The battle over privatization in Lebanon has trodden the same well-worn path for decades; the left decrys the idea as a nepotistic sell out and the right lauds the concept as the only way to reform the country’s decrepit public services. But, for now, the two sides may have found a compromise in the form of a draft public-private partnership (PPP) law.
The idea was first proposed and approved by the cabinet in 2007. But Lebanon was in the midst of a political hurricane which swept away any sense of due process, leading parliament and its speaker to simply ignore the law.
Today, the country has both a functioning cabinet and parliament and the issue of PPPs is back on the table. Chatter over the prospect of passing PPP legislation recommenced when the Finance Ministry issued the current budget proposal in April. That same month, Amal Member of Parliament Ali Hassan Khalil proposed a version of a PPP law to parliament, aimed mainly at infrastructure projects.
“The PPP law was seen as a compromise between the two political camps after value added tax was dropped from the budget,” says Dany Haddad, lead researcher at the Lebanese Transparency Association, Transparency International’s local chapter.
The Finance Ministry and the parliamentary majority have long advocated privatization of key sectors in accordance with Paris III reforms, while the opposition has either been reticent to agree or voiced all-out rejection of any of privatization.
In July, the Higher Council for Privatization (HCP), the government body in charge of planning, initiation and implementation of privatization programs drafted a new version as the issue picked up steam.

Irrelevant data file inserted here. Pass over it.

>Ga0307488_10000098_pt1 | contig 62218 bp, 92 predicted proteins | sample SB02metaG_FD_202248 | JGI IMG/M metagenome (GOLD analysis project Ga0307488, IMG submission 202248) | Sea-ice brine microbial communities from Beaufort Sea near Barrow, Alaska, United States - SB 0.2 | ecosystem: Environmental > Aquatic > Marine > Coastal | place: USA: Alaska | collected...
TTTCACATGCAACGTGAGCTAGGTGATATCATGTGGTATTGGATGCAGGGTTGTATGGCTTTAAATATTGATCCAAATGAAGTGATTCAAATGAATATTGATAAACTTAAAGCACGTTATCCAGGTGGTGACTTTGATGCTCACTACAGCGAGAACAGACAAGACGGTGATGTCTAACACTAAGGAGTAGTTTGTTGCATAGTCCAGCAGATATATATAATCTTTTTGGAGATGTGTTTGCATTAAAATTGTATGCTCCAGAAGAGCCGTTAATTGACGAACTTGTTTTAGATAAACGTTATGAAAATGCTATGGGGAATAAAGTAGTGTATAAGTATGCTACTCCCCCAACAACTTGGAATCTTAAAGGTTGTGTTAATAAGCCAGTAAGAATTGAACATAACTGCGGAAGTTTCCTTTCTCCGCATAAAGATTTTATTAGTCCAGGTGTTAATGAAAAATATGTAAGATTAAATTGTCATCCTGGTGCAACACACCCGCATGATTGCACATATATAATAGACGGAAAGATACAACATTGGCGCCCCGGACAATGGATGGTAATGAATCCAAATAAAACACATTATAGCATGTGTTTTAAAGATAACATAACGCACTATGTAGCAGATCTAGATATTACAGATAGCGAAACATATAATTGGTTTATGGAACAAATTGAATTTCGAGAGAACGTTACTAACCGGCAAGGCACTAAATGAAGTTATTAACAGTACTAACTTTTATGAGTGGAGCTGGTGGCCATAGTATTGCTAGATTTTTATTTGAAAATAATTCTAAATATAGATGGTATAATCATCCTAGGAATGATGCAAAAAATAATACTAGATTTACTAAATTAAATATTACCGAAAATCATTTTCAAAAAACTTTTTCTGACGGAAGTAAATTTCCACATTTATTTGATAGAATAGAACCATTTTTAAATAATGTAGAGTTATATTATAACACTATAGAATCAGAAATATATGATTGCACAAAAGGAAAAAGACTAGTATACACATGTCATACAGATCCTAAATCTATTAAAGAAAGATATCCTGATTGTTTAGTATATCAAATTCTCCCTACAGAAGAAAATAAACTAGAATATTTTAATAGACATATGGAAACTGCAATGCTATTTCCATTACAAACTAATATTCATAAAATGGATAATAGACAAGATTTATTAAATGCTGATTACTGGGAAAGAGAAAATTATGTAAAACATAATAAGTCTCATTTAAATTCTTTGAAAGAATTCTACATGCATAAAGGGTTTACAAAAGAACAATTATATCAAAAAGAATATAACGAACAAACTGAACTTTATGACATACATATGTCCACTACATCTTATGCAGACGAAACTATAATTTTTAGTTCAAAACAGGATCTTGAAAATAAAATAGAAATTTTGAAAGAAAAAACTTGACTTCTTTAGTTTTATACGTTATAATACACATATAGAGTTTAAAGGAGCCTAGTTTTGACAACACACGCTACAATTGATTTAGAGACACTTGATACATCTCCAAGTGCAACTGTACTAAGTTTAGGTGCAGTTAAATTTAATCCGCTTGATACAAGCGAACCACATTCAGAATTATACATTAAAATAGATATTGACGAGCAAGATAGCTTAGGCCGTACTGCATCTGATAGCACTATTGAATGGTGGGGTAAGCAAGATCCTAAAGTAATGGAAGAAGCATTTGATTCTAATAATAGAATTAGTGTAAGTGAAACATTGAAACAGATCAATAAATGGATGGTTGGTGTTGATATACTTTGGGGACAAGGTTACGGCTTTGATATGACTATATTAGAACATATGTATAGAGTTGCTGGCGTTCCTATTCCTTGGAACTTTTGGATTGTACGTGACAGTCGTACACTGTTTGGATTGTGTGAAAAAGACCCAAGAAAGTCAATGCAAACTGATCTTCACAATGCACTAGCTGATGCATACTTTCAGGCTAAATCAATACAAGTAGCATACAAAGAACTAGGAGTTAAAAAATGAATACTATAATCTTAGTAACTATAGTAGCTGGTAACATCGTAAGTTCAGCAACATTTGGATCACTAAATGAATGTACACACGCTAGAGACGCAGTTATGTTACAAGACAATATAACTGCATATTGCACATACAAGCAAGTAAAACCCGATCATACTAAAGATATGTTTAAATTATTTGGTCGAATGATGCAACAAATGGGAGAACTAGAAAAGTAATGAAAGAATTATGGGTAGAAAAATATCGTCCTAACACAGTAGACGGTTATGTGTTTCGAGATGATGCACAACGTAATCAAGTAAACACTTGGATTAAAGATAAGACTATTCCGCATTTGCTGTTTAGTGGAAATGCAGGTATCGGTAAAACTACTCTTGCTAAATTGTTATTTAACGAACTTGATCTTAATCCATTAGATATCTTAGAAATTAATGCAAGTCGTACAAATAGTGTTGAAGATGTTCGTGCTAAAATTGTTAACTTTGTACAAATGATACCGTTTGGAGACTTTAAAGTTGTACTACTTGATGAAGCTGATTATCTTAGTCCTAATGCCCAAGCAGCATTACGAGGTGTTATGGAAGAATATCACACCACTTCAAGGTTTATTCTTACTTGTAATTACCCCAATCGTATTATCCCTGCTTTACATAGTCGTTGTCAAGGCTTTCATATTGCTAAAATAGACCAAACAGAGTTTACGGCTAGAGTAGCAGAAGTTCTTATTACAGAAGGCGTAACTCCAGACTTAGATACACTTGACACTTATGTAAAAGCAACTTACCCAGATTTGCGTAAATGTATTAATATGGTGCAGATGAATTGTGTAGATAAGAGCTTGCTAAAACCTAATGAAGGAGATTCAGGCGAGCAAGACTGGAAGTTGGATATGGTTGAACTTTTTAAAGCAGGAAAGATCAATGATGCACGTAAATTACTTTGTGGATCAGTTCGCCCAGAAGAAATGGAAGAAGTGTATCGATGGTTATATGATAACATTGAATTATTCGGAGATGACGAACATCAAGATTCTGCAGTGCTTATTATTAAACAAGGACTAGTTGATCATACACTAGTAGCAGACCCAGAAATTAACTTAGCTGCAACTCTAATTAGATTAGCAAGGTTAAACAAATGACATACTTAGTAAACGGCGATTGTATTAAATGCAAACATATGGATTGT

“PPP is not privatization and PPP is not privatization-lite,” says Ziad Hayek, secretary general of the HCP, which has been in operation since 2000 but has is yet to oversee any form of privatization, due primarily to wrangling between political camps over the issue. As such, PPP legislation could well prove to be a boon for the HCP, which would act as the effective regulator of all PPPs.
According to Hayek, under the new law the government will not actually sell anything to the private sector; rather, the private sector will own and operate an asset such as a power generation plant and sell its products to the government for a price. Where the private sector is providing a front-end service — as with the private firm that manages the Jeita Grotto — the draft law says that the private sector may collect on behalf of the government. That, however, does not mean that the private sector can set prices. The government may also reserve the right to buy back capital assets over time.
“The government has responsibility but has authority as well. It is not that the private sector is now sitting by licking its chops and waiting to make a killing,” insists Hayek, adding that the state will maintain full control over pricing of services to the public. “The responsibility to maintain the public good is still with the government. The private sector is not dealing with the consumer, it’s dealing with the government.”
Now fund and regulate it
One of the greatest fears associated with private sector engagement in Lebanon is nepotism, and PPP is no exception.
“The legislation does not even mention conflict of interest,” says the LTA’s Haddad, whose organization has long advocated conflict of interest legislation. The latest draft law currently places the authority for overseeing the tendering process in the hands of the HCP and only alludes to “the principles of transparency and equality among competitors.”